UCONN ME 3255 Computational Mechanics Page 1 of 3
Final Project
12 questions, 28 points
A major design parameter affecting thermal efficiency of gas turbines is the temperature of
the hot gases resulting from the combustion process. Making substantial increase in thermal
efficiency relies on increasing the combustion product temperature. However, this temper-
ature is limited by the endurance of turbine components, including the blades. Developing
advanced cooling systems is therefore a critical issue that needs to be addressed in the design
phase to ensure that the turbine blades can endure high temperature levels. The trailing
edge region of the blade is of particular importance as it needs to be kept thin to limit the
aerodynamic losses, making it the most vulnerable part of the blade at high temperatures.
The state-of-the-art cooling systems for the trailing edge is based on film cooling, consisting
of flow of cooler air, coming from blade internal cooling, through slots at the trailing edge,
as shown in Fig. 1, to cool down this region.
Figure 1: Film cooling of the trailing edge of a gas turbine blade.
The objective of this project is to analyze some of the aerodynamic and heat transfer charac-
teristics of a laminar wall jet which is an idealized flow configuration relevant to film cooling
of trailing edge region of gas turbine blades as well as many other application in, e.g., aerofoil
design, combustion chamber wall cooling and air conditioning. Wall jet consists of a jet of
fluid emanating from a slot near a solid wall (Fig. 2) and spreading next to the wall as a
shear layer.
I Aerodynamics
Consider a laminar wall jet of air with uniform inlet velocity of Ui = 1m/s, the kinematic
viscosity is ν = 1.5 × 10−5m2/s and the density is ρ = 1.2 kg/m3. The flow has a Reynolds
number of Rex =
Uix
ν
which is considered to be smaller than the critical limit and hence, the
flow is in the laminar regime; u and v denote the velocity components in x and y directions,
respectively. Such flow is governed by partial differential equations (PDEs) corresponding
to incompressible form of Navier-Stokes and the continuity equations. Introducing non-
dimensional y coordinate, η = y
x
(Rex)
1/4, and velocity f ′(η) = df

= u
Uo
, where Uo
Ui
= 4
Re
1/2
x
,
these PDEs are transformed into the following ordinary differential equation (ODE) which
is much easier to solve,
f ′′′ + ff ′′ + 2f ′2 = 0 (1)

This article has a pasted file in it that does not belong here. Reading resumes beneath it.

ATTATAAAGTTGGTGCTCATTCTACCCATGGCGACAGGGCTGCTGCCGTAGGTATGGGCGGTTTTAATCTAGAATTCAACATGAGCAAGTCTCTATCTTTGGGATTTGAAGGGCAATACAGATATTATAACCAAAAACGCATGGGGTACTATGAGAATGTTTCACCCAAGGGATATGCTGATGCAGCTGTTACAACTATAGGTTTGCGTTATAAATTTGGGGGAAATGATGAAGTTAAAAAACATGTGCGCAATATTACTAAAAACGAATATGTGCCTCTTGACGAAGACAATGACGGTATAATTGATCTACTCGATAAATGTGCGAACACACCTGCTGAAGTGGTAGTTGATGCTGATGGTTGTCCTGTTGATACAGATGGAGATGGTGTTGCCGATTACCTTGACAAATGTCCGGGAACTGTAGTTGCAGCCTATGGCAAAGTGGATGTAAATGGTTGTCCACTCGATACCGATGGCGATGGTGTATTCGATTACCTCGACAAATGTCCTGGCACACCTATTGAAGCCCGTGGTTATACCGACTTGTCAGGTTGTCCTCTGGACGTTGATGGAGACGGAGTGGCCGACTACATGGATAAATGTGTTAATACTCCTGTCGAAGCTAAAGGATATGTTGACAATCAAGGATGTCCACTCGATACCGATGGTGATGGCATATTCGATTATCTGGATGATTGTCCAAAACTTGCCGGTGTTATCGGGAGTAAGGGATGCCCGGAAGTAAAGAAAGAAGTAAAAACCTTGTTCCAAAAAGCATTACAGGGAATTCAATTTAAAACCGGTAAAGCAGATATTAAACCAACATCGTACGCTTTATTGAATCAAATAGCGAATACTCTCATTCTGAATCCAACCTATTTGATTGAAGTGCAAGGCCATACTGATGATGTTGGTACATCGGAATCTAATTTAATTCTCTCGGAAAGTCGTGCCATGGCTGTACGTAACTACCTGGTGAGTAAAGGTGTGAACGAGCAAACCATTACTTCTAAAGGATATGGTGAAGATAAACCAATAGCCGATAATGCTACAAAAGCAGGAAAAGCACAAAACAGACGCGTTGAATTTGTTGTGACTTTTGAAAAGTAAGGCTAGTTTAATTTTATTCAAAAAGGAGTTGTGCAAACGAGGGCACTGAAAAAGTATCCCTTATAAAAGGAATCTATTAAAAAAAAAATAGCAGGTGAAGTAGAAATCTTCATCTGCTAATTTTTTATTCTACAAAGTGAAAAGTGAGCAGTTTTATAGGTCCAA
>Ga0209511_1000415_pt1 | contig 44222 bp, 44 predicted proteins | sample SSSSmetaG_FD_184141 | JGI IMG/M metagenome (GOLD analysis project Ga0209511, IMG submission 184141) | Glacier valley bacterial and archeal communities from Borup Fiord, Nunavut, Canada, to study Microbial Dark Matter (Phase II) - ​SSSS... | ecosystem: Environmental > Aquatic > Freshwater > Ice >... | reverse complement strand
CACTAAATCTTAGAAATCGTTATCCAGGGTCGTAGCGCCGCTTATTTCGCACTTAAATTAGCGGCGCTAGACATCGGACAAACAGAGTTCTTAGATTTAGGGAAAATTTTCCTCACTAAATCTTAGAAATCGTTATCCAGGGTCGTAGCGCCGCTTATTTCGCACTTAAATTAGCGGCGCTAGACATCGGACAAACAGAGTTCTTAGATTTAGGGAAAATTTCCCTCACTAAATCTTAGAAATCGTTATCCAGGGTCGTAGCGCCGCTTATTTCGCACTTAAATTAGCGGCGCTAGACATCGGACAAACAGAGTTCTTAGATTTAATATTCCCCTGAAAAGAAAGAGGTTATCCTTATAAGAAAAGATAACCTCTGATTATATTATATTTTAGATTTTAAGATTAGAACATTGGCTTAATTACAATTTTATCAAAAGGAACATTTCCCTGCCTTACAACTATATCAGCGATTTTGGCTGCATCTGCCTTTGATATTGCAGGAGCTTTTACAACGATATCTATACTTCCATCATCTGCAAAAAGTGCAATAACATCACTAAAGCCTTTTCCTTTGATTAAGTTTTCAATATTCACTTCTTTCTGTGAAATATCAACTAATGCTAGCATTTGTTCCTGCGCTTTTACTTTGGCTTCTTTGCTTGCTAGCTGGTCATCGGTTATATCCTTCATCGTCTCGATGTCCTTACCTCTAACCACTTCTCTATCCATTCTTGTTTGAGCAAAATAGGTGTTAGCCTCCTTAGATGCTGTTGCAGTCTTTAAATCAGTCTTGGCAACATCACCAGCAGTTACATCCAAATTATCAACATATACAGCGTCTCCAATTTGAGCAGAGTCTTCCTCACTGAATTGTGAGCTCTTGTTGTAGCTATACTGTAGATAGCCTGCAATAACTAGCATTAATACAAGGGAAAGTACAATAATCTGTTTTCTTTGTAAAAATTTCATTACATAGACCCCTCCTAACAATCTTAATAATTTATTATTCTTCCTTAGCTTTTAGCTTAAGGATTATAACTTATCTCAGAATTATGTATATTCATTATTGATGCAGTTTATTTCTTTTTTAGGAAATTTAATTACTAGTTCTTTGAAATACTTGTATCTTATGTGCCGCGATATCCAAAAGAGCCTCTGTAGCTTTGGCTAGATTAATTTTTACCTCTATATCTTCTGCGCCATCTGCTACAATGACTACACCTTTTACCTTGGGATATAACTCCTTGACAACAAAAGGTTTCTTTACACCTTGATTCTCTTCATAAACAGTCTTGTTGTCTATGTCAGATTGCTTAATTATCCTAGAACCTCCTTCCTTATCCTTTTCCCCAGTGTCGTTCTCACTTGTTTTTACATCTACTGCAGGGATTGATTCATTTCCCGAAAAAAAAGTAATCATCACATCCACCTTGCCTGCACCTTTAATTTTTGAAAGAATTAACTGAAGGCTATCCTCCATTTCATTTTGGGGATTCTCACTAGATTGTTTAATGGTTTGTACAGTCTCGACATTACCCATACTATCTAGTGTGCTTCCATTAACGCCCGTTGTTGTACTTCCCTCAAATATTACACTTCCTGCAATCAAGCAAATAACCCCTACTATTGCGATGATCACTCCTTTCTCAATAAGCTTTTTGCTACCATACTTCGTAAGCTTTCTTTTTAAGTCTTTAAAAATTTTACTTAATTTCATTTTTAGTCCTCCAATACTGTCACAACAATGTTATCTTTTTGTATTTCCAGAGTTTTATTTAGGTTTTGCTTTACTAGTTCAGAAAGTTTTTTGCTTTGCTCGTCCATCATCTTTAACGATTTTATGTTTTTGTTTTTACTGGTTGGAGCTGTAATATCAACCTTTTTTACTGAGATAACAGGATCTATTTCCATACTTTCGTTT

UCONN ME 3255 Computational Mechanics Page 2 of 3
Figure 2: Schematic of a laminar wall jet.
subject to boundary conditions
η = 0 : f = f ′ = 0
η = H : f ′ = f ′′ = 0
(2)
where H refers to far field in y direction (y →∞). Here, we set H = 10.
(a) (2.5 pts) An analytical solution to this ODE is obtained in implicit form as
η = ln

1 +

f + f
1−√f +

3 arctan

3f
2 +

f
(3)
Use this expression to find f(η) (note that 0 ≤ f < 1). Plot f(η) for η in the range
[0, H ].
(b) (2 pts) Find f ′(η) with at least second order accuracy and plot it vs. η.
(c) (2 pts) Find f ′′(η) with at least second order accuracy and plot it vs. η. Show that
the skin friction coefficient Cf =
τw
1
2
ρU2

≈ 1.778
Re
5/4
x
as obtained from theory. τw is the shear
stress at the wall τw = µ
∂u
∂y

y=0
= ρU
2

Re
5/4
x
4f ′′(0).
(d) (2 pts) Find maximum velocity f ′max = umax/Uo value and its η location. Verify that
f ′max ≈ 2−5/3 which occurs at η ≈ 2.029 consistent with the theoretical values.
(e) (2 pts) Calculate the wall jet momentum flux and show that it is consistent with the
theoretical value:(∫

0
u2dy
) (∫

0
udy
)
= 43Uiν
2
(∫ H
0
f ′2dη
)(∫ H
0
f ′dη
)
≈ 128
9
Uiν
2.
(f) (2 pts) Find the shear layer thickness δ1 defined as the η location where f
′(η) ≈ 0.01.
Show that your prediction is in agreement with theoretical value δ1 ≈ 6.72
(g) (0.5 pts) Calculate the v velocity at the edge of the layer, vH = (3ηf
′−f)Ui(Rex)−3/4 at
η = H and verify that your result matches the theoretical value vH ≈ (−1)Ui(Rex)−3/4.
The negative vH value indicates that the ambient fluid gets sucked into the shear layer
as the jet develops downstream (called entrainment).
UCONN ME 3255 Computational Mechanics Page 3 of 3
(h) (4 pts) Solve Eq. (1) for f(η) and compare your solution with that obtained in Part
(a). Implement the boundary condition at η = H as f ′ + f ′′ = 0.
II Heat transfer
The shear layer formed by the wall jet causes variation of temperature near the wall resulting
in film cooling of the wall (Fig. 3). The convective heat transfer from the wall is governed
by a PDE for temperature corresponding to energy equation. Using the non-dimensional
variables above along with Θ(η) ≡ T−T∞
Tw−T∞
we transform this PDE into an ODE for Θ
d2Θ
dη2
+ Pr f

= 0 (4)
subject to boundary conditions
η = 0 : Θ = 1
η = H : Θ = 0
(5)
where Pr is the Prandtl number, Tw is the temperature of the surface and T∞ is the inlet
and ambient air temperatures. We set Pr = 0.7.
Figure 3: Thermal boundary layer over a flat plate.
(i) (4 pts) Solve this ODE to find Θ(η) as a function of η in the range [0, H ]. Plot Θ(η).
(j) (2 pts) Calculate the thickness of the thermal boundary layer δT (i.e., η location where
Θ ≈ 0.01) and show that δT ≈ δ1(Pr)−1/3 as expected from theory.
(k) (0.5 pts) Calculate the temperature gradient at the wall Θ′(0) = dΘ


η=0
with at
least second order accuracy and show that the predicted Nusselt number compares
reasonably well with the theoretical value Nu
Re
1/4
x
= −Θ′(0) ≈ 0.235(Pr)1/3.
(l) (4.5 pts) Solve Eq. (4) with its boundary conditions using finite-difference method.
Show verification of your finite-difference solution by demonstrating that the solution
becomes less sensitive to step size ∆η as the step size value decreases (due to decrease
in truncation error); this can be done by plotting Θ versus η for at least three different
∆η values. Compare your solution with that obtained in Part (i).